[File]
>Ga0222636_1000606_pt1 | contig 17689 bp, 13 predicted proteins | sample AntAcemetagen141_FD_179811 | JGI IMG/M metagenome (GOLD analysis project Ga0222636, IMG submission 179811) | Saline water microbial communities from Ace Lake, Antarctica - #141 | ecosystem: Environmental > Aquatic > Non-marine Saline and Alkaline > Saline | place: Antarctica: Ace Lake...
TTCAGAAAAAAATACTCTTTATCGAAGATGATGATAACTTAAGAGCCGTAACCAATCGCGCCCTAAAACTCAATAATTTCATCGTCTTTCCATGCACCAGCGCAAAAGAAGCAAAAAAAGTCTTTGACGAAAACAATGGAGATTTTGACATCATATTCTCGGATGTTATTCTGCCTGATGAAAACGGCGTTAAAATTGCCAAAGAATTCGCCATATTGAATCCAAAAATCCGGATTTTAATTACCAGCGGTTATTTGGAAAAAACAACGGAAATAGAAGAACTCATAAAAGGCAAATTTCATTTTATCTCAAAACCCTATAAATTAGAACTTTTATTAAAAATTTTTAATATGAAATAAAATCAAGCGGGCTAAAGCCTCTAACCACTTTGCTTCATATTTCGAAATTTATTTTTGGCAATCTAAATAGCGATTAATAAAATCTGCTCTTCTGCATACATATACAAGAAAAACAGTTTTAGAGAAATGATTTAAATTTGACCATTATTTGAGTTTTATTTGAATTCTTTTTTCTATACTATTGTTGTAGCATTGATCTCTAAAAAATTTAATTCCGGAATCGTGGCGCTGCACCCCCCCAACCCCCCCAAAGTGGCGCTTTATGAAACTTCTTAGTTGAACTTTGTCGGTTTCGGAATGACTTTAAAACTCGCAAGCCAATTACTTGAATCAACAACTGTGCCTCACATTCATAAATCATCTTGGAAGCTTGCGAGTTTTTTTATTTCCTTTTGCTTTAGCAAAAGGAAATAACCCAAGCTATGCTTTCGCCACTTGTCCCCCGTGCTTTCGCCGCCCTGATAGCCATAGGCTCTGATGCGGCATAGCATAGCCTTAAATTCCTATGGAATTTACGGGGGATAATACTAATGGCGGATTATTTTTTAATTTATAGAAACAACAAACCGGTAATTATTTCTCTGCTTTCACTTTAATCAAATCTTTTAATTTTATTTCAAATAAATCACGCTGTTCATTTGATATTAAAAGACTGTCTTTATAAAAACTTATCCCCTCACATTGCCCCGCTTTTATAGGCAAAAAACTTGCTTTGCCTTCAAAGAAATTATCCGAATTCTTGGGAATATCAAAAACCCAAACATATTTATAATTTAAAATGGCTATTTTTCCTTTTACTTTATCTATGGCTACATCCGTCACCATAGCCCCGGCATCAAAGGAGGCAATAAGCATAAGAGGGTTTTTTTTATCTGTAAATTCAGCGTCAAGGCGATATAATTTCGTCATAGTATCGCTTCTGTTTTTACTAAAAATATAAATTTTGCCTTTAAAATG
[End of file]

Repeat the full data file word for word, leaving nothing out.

>Ga0222636_1000606_pt1 | contig 17689 bp, 13 predicted proteins | sample AntAcemetagen141_FD_179811 | JGI IMG/M metagenome (GOLD analysis project Ga0222636, IMG submission 179811) | Saline water microbial communities from Ace Lake, Antarctica - #141 | ecosystem: Environmental > Aquatic > Non-marine Saline and Alkaline > Saline | place: Antarctica: Ace Lake...
TTCAGAAAAAAATACTCTTTATCGAAGATGATGATAACTTAAGAGCCGTAACCAATCGCGCCCTAAAACTCAATAATTTCATCGTCTTTCCATGCACCAGCGCAAAAGAAGCAAAAAAAGTCTTTGACGAAAACAATGGAGATTTTGACATCATATTCTCGGATGTTATTCTGCCTGATGAAAACGGCGTTAAAATTGCCAAAGAATTCGCCATATTGAATCCAAAAATCCGGATTTTAATTACCAGCGGTTATTTGGAAAAAACAACGGAAATAGAAGAACTCATAAAAGGCAAATTTCATTTTATCTCAAAACCCTATAAATTAGAACTTTTATTAAAAATTTTTAATATGAAATAAAATCAAGCGGGCTAAAGCCTCTAACCACTTTGCTTCATATTTCGAAATTTATTTTTGGCAATCTAAATAGCGATTAATAAAATCTGCTCTTCTGCATACATATACAAGAAAAACAGTTTTAGAGAAATGATTTAAATTTGACCATTATTTGAGTTTTATTTGAATTCTTTTTTCTATACTATTGTTGTAGCATTGATCTCTAAAAAATTTAATTCCGGAATCGTGGCGCTGCACCCCCCCAACCCCCCCAAAGTGGCGCTTTATGAAACTTCTTAGTTGAACTTTGTCGGTTTCGGAATGACTTTAAAACTCGCAAGCCAATTACTTGAATCAACAACTGTGCCTCACATTCATAAATCATCTTGGAAGCTTGCGAGTTTTTTTATTTCCTTTTGCTTTAGCAAAAGGAAATAACCCAAGCTATGCTTTCGCCACTTGTCCCCCGTGCTTTCGCCGCCCTGATAGCCATAGGCTCTGATGCGGCATAGCATAGCCTTAAATTCCTATGGAATTTACGGGGGATAATACTAATGGCGGATTATTTTTTAATTTATAGAAACAACAAACCGGTAATTATTTCTCTGCTTTCACTTTAATCAAATCTTTTAATTTTATTTCAAATAAATCACGCTGTTCATTTGATATTAAAAGACTGTCTTTATAAAAACTTATCCCCTCACATTGCCCCGCTTTTATAGGCAAAAAACTTGCTTTGCCTTCAAAGAAATTATCCGAATTCTTGGGAATATCAAAAACCCAAACATATTTATAATTTAAAATGGCTATTTTTCCTTTTACTTTATCTATGGCTACATCCGTCACCATAGCCCCGGCATCAAAGGAGGCAATAAGCATAAGAGGGTTTTTTTTATCTGTAAATTCAGCGTCAAGGCGATATAATTTCGTCATAGTATCGCTTCTGTTTTTACTAAAAATATAAATTTTGCCTTTAAAATG